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Water: Sustainable Infrastructure

Alternative Technologies & Assessment

 
 

When addressing our water infrastructure needs, we can move toward greater sustainability by selecting the right solution to meet each need. An important element of the infrastructure planning process is the evaluation of all of the alternatives for meeting an infrastructure need.

This can mean everything from an evaluation of the latest treatment technologies, to considering distributed or decentralized solutions, to water efficiency or reuse programs that may obviate the need for new water supply infrastructure. The alternatives available will depend on the issue that the infrastructure investment is looking to address. 

While not an exhaustive list, here are some examples of alternatives that should be considered and links to resources with more information on the possibilities.

Treatment Technologies

  • Municipal Technologies—EPA provides direct and indirect assistance on municipal wastewater treatment technologies.
  • Technology Fact Sheets—EPA has developed a suite of fact sheets that provide technical and cost information to assist in the evaluation of new, innovative and sustainable technologies for wastewater systems.
  • Aging Water Infrastructure Research—EPA’s Office of Research and Development has a very active program to conduct and disseminate research to help the nation address our aging water infrastructure systems. This site provides a wealth of information on infrastructure condition assessment, rehabilitation technologies and innovative technologies and approaches.
  • Technology Verification Centers—EPA supports programs that verify the performance of innovative technologies that have the potential to improve the protection of human health and the environment.
  • Technology Transfer—Information about the latest advancements in risk management approaches and decision options is vital to the success of EPA’s research programs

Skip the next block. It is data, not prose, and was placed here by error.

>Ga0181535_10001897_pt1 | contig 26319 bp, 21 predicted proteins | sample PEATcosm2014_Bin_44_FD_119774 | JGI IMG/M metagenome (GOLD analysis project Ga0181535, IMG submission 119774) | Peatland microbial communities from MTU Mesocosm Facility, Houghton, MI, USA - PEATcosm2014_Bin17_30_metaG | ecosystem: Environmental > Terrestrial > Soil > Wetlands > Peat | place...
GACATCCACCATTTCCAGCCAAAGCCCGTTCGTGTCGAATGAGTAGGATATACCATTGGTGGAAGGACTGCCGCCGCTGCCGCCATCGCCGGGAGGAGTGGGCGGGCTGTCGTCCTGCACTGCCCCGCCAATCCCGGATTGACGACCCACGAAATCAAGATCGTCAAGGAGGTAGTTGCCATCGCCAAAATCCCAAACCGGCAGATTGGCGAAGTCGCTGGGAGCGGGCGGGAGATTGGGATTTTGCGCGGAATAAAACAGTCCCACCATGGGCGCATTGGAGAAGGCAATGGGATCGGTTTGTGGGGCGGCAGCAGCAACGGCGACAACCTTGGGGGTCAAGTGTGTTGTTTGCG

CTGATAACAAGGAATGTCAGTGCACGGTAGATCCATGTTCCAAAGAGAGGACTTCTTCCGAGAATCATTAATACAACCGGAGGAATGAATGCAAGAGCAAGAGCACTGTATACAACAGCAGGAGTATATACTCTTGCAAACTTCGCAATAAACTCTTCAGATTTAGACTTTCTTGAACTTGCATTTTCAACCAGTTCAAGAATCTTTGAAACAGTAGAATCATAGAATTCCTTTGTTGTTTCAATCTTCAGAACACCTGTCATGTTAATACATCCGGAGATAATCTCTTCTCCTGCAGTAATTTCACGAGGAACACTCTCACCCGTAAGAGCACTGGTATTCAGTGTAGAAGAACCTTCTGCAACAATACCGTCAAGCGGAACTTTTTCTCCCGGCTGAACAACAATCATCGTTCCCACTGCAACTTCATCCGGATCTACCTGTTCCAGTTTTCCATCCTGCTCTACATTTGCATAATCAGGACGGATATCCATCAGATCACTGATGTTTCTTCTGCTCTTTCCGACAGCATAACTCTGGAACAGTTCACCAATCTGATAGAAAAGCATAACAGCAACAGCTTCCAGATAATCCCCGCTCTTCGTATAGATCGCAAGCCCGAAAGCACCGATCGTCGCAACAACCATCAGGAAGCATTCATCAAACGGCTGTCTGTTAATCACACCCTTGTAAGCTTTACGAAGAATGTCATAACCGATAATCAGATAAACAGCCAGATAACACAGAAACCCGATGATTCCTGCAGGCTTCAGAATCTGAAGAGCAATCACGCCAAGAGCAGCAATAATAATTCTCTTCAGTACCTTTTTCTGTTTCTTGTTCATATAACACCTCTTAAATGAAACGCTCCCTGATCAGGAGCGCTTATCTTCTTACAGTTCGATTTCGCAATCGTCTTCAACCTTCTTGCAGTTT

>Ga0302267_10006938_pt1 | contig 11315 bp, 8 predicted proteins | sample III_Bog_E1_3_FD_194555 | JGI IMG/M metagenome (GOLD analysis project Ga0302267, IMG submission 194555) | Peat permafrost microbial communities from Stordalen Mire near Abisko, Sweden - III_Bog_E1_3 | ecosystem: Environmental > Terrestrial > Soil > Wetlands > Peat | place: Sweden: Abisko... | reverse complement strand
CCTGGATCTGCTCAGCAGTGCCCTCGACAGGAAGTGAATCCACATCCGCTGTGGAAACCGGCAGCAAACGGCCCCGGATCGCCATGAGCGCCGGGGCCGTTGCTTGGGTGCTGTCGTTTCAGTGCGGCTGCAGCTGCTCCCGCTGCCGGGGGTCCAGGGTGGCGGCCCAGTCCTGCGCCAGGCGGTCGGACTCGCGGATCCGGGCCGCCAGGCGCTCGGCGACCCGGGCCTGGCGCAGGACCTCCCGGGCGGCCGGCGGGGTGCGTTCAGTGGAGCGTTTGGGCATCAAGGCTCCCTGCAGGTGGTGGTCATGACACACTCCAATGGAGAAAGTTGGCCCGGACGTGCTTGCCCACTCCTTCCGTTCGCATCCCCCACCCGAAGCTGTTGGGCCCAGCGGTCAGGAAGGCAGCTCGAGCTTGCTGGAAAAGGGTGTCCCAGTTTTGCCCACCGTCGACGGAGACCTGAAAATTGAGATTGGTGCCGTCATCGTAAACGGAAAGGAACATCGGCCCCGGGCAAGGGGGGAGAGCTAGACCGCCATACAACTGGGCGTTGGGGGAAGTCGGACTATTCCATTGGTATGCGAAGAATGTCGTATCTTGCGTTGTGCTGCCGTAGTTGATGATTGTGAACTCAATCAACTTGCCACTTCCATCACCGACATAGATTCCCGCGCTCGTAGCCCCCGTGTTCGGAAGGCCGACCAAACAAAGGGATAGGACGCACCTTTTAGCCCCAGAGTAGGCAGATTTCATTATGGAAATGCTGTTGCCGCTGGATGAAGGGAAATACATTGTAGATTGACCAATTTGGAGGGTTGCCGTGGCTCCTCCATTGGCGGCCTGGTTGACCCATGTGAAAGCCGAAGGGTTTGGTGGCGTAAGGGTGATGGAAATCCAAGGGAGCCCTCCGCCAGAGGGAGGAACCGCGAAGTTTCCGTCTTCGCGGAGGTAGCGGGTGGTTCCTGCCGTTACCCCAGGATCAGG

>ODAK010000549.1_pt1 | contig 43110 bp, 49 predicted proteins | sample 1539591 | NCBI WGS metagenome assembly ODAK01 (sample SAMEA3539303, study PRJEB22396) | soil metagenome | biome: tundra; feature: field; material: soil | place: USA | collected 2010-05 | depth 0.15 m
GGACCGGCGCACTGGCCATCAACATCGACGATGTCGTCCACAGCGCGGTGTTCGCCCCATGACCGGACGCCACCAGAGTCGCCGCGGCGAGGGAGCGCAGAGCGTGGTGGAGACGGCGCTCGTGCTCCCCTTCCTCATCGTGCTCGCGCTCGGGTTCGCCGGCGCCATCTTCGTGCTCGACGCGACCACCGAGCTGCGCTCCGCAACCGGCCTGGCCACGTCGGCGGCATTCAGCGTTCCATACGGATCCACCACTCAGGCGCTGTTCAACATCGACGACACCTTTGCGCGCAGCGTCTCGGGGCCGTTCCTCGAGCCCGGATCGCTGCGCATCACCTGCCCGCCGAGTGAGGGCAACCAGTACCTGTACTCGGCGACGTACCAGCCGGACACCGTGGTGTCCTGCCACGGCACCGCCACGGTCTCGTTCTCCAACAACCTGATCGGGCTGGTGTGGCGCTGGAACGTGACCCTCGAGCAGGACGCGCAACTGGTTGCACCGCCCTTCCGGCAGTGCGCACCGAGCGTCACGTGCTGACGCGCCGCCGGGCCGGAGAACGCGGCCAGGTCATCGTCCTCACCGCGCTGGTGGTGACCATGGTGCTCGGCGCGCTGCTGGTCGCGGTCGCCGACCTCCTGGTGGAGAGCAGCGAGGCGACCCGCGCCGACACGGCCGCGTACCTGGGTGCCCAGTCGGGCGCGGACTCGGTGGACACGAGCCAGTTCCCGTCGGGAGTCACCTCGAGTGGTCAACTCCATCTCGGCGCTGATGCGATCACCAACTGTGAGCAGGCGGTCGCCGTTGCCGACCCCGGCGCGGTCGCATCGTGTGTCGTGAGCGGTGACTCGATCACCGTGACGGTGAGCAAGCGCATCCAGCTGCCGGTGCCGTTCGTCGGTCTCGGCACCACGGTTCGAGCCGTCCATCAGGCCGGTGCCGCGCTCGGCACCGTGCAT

• Arsenic Trade Show—Resources for the selection and implementation of technologies to remove arsenic from drinking water.

Green Infrastructure for Wet Weather

Green Infrastructure can be both a cost-effective and an environmentally preferable approach to reduce stormwater and other excess flows entering combined or separate sewer systems. EPA is working with state and national partners to reduce runoff through the use of approaches such as green roofs, trees and tree boxes, rain gardens and porous pavements.

These approaches, in combination with or in lieu of traditional approaches to wet weather management, can reduce costs while providing multiple benefits to the community and to the environment.

Source Water Protection

Source Water Protection can be successful in providing public health protection and reducing the infrastructure needs for public water suppliers. Source water quality can be threatened by many everyday activities and land uses, ranging from industrial wastes to the chemicals applied to suburban lawns.  Protection of source waters can reduce the need for drinking water treatment, and thereby reduce both infrastrutcure needs and the costs of operating and maintaining our systems.

Water Quality Trading

Water Quality Trading is an innovative approach to achieve water quality goals more efficiently. Trading is based on the fact that sources in a watershed can face very different costs to control the same pollutant. Trading programs allow facilities facing higher pollution control costs to meet their regulatory obligations by purchasing environmentally equivalent (or superior) pollution reductions from another source at lower cost, thus achieving the same water quality improvement at lower overall cost.

Decentralized Wastewater

On-site/Decentralized Wastewater Management uses septic systems or small package plants that treat and disperse relatively small volumes of wastewater from individual or small numbers of homes and commercial buildings. Septic system regulation is usually a state, tribal and local responsibility. EPA provides information to homeowners and assistance to state and local governments to improve the management of septic systems to prevent failures that could harm human health and water quality.  For many communities, the proper management of these smaller systems is far more sustainable than large, centralized alternatives.


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